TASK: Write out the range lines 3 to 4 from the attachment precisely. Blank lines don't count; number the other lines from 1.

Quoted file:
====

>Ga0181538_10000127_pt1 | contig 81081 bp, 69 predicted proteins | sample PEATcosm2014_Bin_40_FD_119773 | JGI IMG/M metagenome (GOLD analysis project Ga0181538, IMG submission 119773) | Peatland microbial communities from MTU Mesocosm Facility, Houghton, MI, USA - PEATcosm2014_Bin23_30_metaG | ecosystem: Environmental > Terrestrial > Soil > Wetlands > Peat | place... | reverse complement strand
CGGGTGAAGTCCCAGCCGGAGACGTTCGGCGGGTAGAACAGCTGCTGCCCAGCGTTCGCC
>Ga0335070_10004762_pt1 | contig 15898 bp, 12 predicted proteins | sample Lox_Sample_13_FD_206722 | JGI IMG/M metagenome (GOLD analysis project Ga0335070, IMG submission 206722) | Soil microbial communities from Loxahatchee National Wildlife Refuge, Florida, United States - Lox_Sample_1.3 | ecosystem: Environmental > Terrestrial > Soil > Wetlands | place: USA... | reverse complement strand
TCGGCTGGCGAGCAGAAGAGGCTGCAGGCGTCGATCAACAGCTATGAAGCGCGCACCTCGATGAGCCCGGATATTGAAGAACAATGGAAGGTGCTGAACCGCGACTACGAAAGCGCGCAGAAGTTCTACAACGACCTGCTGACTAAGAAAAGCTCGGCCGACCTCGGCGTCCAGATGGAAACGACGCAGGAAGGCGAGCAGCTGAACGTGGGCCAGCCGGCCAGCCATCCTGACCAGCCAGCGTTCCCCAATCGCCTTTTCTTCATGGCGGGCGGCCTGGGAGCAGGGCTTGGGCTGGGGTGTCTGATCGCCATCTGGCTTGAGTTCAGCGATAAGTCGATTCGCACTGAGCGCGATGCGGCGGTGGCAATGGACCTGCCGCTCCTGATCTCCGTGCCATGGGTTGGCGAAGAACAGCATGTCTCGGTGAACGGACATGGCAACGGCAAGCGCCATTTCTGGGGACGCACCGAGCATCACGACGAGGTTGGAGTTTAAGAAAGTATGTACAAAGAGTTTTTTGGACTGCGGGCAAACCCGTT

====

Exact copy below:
>Ga0335070_10004762_pt1 | contig 15898 bp, 12 predicted proteins | sample Lox_Sample_13_FD_206722 | JGI IMG/M metagenome (GOLD analysis project Ga0335070, IMG submission 206722) | Soil microbial communities from Loxahatchee National Wildlife Refuge, Florida, United States - Lox_Sample_1.3 | ecosystem: Environmental > Terrestrial > Soil > Wetlands | place: USA... | reverse complement strand
TCGGCTGGCGAGCAGAAGAGGCTGCAGGCGTCGATCAACAGCTATGAAGCGCGCACCTCGATGAGCCCGGATATTGAAGAACAATGGAAGGTGCTGAACCGCGACTACGAAAGCGCGCAGAAGTTCTACAACGACCTGCTGACTAAGAAAAGCTCGGCCGACCTCGGCGTCCAGATGGAAACGACGCAGGAAGGCGAGCAGCTGAACGTGGGCCAGCCGGCCAGCCATCCTGACCAGCCAGCGTTCCCCAATCGCCTTTTCTTCATGGCGGGCGGCCTGGGAGCAGGGCTTGGGCTGGGGTGTCTGATCGCCATCTGGCTTGAGTTCAGCGATAAGTCGATTCGCACTGAGCGCGATGCGGCGGTGGCAATGGACCTGCCGCTCCTGATCTCCGTGCCATGGGTTGGCGAAGAACAGCATGTCTCGGTGAACGGACATGGCAACGGCAAGCGCCATTTCTGGGGACGCACCGAGCATCACGACGAGGTTGGAGTTTAAGAAAGTATGTACAAAGAGTTTTTTGGACTGCGGGCAAACCCGTT